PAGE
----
Intended for healthcare professionals

Editorials

The first generation of e-patients

BMJ 2004; 328 doi: https://doi.org/10.1136/bmj.328.7449.1148 (Published 13 May 2004) Cite this as: BMJ 2004;328:1148

e-patients virtual communities and medical deprofessionalization!

Sir;

Like in any branch of sciences and humanities, medical sciences have
rightly attempted to pace with the rapid and highly effective developments
in medical health informatics for the benefits of human life. Proper
utilization of health information available at many
e-sites comprising of millions of virtual health communities [1,2] and
others is extremely vital to e-patients, who can have rapid lively
discussions and interactions with their quasi-medical colleagues and
medical personnel for their own and others medical benefits. Most relevant
point is that almost all these virtual communities, which provide free
access to the e-audiences including patients, patients organizations,
doctors and paramedical workers are under the supervision of and managed
by qualified medical health professionals and paramedical colleagues.
Rather this is the beauty of these e-patients sites, which indeed
encourage peer to peer effective and meaningful communications and mutual
multiple advantages including psychosocial supports.

Most importantly, any confusion or misunderstanding arising from such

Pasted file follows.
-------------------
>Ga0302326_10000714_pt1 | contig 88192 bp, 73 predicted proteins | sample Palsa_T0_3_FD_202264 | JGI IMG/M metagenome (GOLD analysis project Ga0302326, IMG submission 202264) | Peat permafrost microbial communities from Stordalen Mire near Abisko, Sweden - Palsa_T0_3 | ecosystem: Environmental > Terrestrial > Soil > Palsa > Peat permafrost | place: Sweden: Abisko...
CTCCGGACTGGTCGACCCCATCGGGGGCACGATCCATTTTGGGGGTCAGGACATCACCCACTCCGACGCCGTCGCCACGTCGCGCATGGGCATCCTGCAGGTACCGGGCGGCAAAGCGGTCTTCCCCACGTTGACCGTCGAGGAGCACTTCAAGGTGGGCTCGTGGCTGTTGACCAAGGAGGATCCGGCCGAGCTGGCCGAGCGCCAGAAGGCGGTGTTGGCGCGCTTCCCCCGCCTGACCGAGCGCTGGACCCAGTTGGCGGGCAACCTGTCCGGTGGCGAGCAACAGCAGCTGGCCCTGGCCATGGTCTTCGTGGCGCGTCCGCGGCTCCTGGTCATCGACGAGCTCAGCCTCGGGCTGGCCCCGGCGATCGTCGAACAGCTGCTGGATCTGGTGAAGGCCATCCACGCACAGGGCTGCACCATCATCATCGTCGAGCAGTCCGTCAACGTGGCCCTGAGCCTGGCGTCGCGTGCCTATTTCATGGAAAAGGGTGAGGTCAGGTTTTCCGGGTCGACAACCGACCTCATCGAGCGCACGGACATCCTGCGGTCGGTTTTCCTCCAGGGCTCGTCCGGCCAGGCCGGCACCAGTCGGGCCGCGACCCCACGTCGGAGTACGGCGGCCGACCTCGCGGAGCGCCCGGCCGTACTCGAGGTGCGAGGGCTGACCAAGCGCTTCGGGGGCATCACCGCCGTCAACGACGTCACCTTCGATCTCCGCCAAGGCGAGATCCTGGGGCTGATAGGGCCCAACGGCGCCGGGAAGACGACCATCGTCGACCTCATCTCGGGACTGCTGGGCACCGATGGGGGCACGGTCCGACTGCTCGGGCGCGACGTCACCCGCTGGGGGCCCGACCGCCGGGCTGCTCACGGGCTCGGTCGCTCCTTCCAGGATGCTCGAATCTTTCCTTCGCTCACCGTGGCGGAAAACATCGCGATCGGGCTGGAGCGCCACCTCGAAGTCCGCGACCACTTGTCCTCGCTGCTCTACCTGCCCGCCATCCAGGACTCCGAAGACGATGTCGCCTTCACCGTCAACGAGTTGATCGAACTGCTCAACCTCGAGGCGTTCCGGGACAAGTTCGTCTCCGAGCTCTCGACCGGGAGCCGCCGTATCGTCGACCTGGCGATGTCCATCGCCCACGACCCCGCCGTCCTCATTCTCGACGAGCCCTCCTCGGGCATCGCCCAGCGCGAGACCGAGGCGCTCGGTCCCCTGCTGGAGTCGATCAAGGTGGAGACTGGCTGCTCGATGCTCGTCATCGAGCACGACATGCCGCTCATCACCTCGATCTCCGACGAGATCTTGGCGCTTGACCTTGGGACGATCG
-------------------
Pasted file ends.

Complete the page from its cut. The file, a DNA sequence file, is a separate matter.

e-communications, I feel should be referred to only highly qualified
physicians and consultants who are mostly the managing personnel of such e
-patients group sites. Thus, professional consultants are contacted
sparingly and most of the medical, social, psychological, cultural and
other types of help including technological help is provided by patients
colleagues and patients themselves. Partial deprofessionalization is one
of the healthy consequences of e-patients group sites and virtual
communities. We as a medical professional encourage such effective
developments.

The true marital relationships between biopsychosocial and
information technological developments is going to last forever, which
offer tremendous benefits for humans in particular patients and their
carers.

References:

1. Tom Ferguson and Gilles Frydman. The first generation of e-
patients. BMJ 2004; 328: 1148-1149

2. Gunther Eysenbach, John Powell, Marina Englesakis, Carlos Rizo,
and Anita Stern. Health related virtual communities and electronic support
groups: systematic review of the effects of online peer to peer
interactions. BMJ 2004 328: 1166-0.

Competing interests:
Supporter of e-patients communities and groups

Competing interests: No competing interests

18 May 2004
Dr.Naseem A. Qureshi, MD, IMAPA, LMIPS
Medical Director(A), Director Of CME&R
Buraidah mental Health Hospital,POB.2292, Saudi Arabia